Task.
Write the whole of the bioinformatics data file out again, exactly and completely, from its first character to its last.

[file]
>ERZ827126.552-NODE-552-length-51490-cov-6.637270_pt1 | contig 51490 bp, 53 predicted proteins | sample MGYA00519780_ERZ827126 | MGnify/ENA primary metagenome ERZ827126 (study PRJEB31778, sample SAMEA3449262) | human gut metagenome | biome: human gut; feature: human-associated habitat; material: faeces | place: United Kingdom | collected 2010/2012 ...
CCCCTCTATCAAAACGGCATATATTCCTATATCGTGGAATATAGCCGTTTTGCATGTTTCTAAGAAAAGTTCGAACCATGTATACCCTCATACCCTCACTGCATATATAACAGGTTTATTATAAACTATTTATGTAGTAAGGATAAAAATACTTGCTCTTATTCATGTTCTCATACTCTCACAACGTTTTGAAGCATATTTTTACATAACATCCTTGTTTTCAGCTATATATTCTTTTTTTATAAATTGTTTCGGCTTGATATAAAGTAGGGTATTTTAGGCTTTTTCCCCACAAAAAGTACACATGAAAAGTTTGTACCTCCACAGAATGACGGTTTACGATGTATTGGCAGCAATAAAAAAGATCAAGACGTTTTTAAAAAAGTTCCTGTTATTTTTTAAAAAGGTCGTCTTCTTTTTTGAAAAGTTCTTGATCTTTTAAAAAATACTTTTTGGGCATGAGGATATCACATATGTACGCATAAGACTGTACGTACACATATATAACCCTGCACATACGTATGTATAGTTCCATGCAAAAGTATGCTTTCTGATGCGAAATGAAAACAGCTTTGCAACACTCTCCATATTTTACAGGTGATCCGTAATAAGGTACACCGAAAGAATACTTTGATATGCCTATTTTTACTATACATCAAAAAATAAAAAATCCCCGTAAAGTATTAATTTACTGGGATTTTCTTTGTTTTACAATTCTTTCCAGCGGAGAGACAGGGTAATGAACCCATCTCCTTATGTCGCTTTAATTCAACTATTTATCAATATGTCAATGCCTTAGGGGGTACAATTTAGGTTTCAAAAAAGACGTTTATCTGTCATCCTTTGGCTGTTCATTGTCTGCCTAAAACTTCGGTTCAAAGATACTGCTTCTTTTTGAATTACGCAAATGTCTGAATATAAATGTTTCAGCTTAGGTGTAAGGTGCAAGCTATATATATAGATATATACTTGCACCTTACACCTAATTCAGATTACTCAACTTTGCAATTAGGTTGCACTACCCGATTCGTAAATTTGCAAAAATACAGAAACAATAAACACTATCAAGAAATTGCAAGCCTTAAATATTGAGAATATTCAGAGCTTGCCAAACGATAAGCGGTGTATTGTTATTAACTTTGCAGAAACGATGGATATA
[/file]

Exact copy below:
>ERZ827126.552-NODE-552-length-51490-cov-6.637270_pt1 | contig 51490 bp, 53 predicted proteins | sample MGYA00519780_ERZ827126 | MGnify/ENA primary metagenome ERZ827126 (study PRJEB31778, sample SAMEA3449262) | human gut metagenome | biome: human gut; feature: human-associated habitat; material: faeces | place: United Kingdom | collected 2010/2012 ...
CCCCTCTATCAAAACGGCATATATTCCTATATCGTGGAATATAGCCGTTTTGCATGTTTCTAAGAAAAGTTCGAACCATGTATACCCTCATACCCTCACTGCATATATAACAGGTTTATTATAAACTATTTATGTAGTAAGGATAAAAATACTTGCTCTTATTCATGTTCTCATACTCTCACAACGTTTTGAAGCATATTTTTACATAACATCCTTGTTTTCAGCTATATATTCTTTTTTTATAAATTGTTTCGGCTTGATATAAAGTAGGGTATTTTAGGCTTTTTCCCCACAAAAAGTACACATGAAAAGTTTGTACCTCCACAGAATGACGGTTTACGATGTATTGGCAGCAATAAAAAAGATCAAGACGTTTTTAAAAAAGTTCCTGTTATTTTTTAAAAAGGTCGTCTTCTTTTTTGAAAAGTTCTTGATCTTTTAAAAAATACTTTTTGGGCATGAGGATATCACATATGTACGCATAAGACTGTACGTACACATATATAACCCTGCACATACGTATGTATAGTTCCATGCAAAAGTATGCTTTCTGATGCGAAATGAAAACAGCTTTGCAACACTCTCCATATTTTACAGGTGATCCGTAATAAGGTACACCGAAAGAATACTTTGATATGCCTATTTTTACTATACATCAAAAAATAAAAAATCCCCGTAAAGTATTAATTTACTGGGATTTTCTTTGTTTTACAATTCTTTCCAGCGGAGAGACAGGGTAATGAACCCATCTCCTTATGTCGCTTTAATTCAACTATTTATCAATATGTCAATGCCTTAGGGGGTACAATTTAGGTTTCAAAAAAGACGTTTATCTGTCATCCTTTGGCTGTTCATTGTCTGCCTAAAACTTCGGTTCAAAGATACTGCTTCTTTTTGAATTACGCAAATGTCTGAATATAAATGTTTCAGCTTAGGTGTAAGGTGCAAGCTATATATATAGATATATACTTGCACCTTACACCTAATTCAGATTACTCAACTTTGCAATTAGGTTGCACTACCCGATTCGTAAATTTGCAAAAATACAGAAACAATAAACACTATCAAGAAATTGCAAGCCTTAAATATTGAGAATATTCAGAGCTTGCCAAACGATAAGCGGTGTATTGTTATTAACTTTGCAGAAACGATGGATATA